Laura was diagnosed with hearing loss at age 2, and at that point started using hearing aids. She got used to the hearing aids and expected to use them throughout her life. But then, sudden hearing loss caused her life to change almost overnight. Here’s Laura’s story.
I have had a hearing loss since birth, but initially the doctors were not convinced that it was a hearing loss. Rather, they thought it was a glue ear or some other infection. My mum sought other opinions until finally at age 2 I was diagnosed with hearing loss as a result of prenatal rubella.
I was fitted with two hearing aids and got on well with them. When I was about 14 I stopped using the aid in my left ear—I considered that my bad ear as it didn’t get much benefit from the aids. That was about the only issue I really had with my hearing aids. No other treatments were ever suggested to me as I had functioned well with the hearing aids in mainstream schools and university. My hearing loss never affected me in a negative way; I didn’t consider myself to be any different from my peers, nor was I treated as such by anyone.
Sudden Hearing Loss
Then I woke up one morning and everything sounded like it was underwater. And, I had mild tinnitus in my right ear. I sought the advice of my doctor the next day and was advised that I had a glue ear that would clear up within a few days.
But it got progressively worse. I could not hear on the phone, and one morning I woke up and couldn’t hear anything at all. I immediately went to my local emergency room and was advised that I had a protracted eardrum with fluid behind the eardrum. They told me this would eventually go away with the help of decongestants and steam baths.
In the meantime my mother had contacted my ENT doctor and arranged a consultation. During that consultation I had some tests taken which confirmed that I had sudden hearing loss.
The diagnosis affected my life in a huge way. I lost confidence in all areas of my life, from social to professional. I felt useless at work, as a large part of my job relies on telephone communication. I withdrew myself from lots of social occasions and missed out on a large part of my friends’ and families’ lives.
Learning about Cochlear Implants
My ENT doctor told me that a cochlear implant was then my only option to be able to hear again in my right ear. At first, I was dead-set against it. I didn’t want to have an operation and risk losing the residual hearing I had left. I also felt that it might make me look different, as vain as that sounds.
At the time, I didn’t know enough about cochlear implants to understand them fully. But the more research I did, the more I came around to the idea of having an implant.
After six months living with hearing loss, I started the application process to get a cochlear implant for my right ear. Although the hearing in my right ear was within the guidelines, the hearing loss in my left ear wasn’t. Because the NICE (National Institute for Health and Care Excellence) criteria in the UK required that both ears be in guidelines, I was refused the implant. That was devastating news. So, my ENT doctor referred me to another hospital. By the time I applied there, my left ear was within the guidelines. I was then offered an implant in my right ear and, after extensive research, chose a MED-EL cochlear implant.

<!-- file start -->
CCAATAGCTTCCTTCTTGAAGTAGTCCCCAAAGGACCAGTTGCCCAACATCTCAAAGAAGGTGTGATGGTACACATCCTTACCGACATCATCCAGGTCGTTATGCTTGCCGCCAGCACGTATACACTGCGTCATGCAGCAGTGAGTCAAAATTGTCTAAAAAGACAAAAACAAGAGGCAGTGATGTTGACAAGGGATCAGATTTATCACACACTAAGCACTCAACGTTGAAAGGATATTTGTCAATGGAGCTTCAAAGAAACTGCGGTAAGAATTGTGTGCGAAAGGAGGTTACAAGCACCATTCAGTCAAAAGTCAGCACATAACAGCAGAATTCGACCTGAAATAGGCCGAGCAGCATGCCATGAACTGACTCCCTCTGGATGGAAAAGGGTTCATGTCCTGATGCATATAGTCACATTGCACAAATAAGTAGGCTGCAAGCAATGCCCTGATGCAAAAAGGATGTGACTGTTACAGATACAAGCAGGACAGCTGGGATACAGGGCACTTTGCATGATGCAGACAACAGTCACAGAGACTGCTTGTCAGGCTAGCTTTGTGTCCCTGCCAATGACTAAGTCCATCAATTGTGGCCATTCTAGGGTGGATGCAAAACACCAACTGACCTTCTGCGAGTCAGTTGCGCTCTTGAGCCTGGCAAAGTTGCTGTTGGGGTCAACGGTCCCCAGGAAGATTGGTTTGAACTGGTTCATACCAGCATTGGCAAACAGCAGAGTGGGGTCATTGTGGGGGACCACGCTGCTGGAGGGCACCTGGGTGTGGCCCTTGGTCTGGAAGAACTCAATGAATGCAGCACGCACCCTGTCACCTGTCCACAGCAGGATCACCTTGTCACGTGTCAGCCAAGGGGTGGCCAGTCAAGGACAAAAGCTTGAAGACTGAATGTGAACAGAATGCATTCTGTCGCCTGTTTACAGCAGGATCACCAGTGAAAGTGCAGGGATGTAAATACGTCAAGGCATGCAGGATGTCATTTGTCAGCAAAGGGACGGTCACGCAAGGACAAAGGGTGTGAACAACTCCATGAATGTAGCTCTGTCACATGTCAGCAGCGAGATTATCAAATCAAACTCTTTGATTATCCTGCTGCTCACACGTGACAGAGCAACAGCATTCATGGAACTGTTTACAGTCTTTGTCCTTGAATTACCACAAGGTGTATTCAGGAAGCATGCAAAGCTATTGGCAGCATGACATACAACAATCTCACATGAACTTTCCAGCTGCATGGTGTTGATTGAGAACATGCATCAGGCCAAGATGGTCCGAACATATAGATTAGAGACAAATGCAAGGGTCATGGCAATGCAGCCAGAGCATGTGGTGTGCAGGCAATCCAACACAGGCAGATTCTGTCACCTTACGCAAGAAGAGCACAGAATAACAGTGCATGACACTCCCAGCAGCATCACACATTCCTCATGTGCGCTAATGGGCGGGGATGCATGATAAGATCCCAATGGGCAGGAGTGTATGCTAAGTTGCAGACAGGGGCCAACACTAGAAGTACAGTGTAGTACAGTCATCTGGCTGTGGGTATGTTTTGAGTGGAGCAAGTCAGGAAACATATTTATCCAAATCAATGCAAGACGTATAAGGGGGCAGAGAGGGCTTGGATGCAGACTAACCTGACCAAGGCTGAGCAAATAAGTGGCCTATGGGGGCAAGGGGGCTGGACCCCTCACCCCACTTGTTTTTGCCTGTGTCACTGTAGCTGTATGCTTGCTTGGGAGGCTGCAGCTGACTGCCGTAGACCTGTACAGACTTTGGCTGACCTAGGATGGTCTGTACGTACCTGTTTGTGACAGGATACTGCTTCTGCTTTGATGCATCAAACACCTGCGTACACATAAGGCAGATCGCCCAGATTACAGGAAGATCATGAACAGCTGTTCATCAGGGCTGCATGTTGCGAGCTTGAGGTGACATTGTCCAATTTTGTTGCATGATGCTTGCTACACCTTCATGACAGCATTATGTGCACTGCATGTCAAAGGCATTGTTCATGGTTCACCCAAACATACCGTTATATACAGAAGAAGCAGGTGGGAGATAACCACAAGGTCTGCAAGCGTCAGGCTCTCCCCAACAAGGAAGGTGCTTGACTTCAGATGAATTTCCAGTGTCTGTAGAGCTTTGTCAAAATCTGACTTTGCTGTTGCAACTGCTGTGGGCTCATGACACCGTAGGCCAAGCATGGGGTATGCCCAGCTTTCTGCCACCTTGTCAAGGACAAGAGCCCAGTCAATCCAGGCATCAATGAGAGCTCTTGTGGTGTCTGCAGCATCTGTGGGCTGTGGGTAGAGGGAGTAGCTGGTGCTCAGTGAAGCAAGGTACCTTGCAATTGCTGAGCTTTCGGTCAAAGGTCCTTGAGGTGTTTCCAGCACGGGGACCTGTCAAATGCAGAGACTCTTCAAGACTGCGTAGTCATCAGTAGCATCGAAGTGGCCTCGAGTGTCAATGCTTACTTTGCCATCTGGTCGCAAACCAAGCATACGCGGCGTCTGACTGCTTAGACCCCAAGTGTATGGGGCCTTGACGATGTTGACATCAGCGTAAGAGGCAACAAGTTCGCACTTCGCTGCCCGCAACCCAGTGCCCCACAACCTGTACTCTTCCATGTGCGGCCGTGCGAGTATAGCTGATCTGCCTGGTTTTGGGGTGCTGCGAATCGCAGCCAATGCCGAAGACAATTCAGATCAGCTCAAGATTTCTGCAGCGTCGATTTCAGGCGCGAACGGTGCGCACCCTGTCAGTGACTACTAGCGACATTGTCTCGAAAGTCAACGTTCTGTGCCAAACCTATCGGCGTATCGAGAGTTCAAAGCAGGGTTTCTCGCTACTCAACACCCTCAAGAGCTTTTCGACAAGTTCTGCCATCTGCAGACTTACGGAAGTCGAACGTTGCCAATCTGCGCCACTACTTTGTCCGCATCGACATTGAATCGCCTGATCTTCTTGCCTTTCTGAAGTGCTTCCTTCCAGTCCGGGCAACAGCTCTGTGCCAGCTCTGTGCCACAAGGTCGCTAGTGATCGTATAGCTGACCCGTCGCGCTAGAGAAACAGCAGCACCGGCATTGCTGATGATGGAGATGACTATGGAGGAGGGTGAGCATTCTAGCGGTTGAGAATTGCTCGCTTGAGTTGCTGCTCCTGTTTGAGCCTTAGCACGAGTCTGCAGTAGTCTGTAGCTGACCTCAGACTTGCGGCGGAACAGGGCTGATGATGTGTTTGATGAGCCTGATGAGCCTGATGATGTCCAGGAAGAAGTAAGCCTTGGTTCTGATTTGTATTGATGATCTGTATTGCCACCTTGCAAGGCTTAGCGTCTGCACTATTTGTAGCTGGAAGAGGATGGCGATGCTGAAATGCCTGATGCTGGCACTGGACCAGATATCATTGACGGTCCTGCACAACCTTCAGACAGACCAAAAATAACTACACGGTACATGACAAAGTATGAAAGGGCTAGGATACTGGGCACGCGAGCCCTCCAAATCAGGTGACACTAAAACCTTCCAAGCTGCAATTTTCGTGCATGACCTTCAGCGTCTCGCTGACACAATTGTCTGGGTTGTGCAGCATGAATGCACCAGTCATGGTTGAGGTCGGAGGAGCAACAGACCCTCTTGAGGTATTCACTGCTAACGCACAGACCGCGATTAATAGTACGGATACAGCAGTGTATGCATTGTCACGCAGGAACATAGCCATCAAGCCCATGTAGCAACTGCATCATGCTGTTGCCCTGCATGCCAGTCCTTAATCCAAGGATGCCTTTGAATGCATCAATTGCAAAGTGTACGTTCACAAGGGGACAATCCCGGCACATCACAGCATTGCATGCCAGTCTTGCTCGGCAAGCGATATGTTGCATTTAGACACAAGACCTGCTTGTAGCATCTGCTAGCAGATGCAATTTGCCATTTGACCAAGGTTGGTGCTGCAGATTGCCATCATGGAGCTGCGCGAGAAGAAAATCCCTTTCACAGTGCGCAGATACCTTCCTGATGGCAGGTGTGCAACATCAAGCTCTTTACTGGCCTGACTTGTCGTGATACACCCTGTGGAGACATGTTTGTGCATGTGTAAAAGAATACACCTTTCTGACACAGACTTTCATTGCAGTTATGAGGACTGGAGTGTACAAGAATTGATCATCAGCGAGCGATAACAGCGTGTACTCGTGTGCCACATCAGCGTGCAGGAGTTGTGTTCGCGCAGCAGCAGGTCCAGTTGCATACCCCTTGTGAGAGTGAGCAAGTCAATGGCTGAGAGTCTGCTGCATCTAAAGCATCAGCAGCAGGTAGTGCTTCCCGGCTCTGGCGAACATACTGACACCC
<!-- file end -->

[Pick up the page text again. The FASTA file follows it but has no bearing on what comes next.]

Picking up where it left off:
When I had my activation, at first everything and everyone sounded the same: really high pitched (like a little child) and tinny. However, this went away quite quickly and people gradually began to sound more “normal.” I couldn’t really tell the difference between sounds as I remembered them from before, and how they sounded through the cochlear implant.
After getting my cochlear implant, I felt like I had become myself again. I became more confident, more outgoing, and positive about the future. It was fantastic to be able to reconnect with people and not have to rely on others or lip-read constantly. After only 3 months, I was being called a “star patient” and scoring 100% in my lip reading-and-speech test, 99% on the speech-only test and 94% on the words-only test.
It kept going great until about one year after I got my cochlear implant.
Her Second Sudden Hearing Loss
At the beginning of 2016, the sudden hearing loss happened all over again—only this time in my left ear. I recognized the symptoms from my previous experience with sudden hearing loss and went to my local hospital.
It was a blow. I knew that before I had very little hearing in my left ear, but what I could hear was helpful. I used it for hearing when there was background noise and distinguishing the direction of speech and sounds.
The doctor prescribed me some oral steroids that I requested, and I got an appointment with an ENT doctor. The doctor told me he suspected it was sudden hearing loss and suggested I get steroids injected directly into my middle ear.
Laura’s Hearing, Today
My last injection was on Friday, February 5. They are not guaranteed to work, but I want to give myself the best chance to treat and regain some of the hearing in my left ear. Unfortunately due to the NICE criteria here in the UK, I’m not able to get bilateral implants unless there is a further disability such as blindness, so that is not a possibility for me. If it had been an option, I would not hesitate to get a second implant.
Laura will join us again next month, when we’ll start sharing some of her practical tips for someone who has—or is considering—a cochlear implant. Until then, you can read more of her story at her blog: https://theinvisibledisabilityandme.wordpress.com. Thanks, Laura!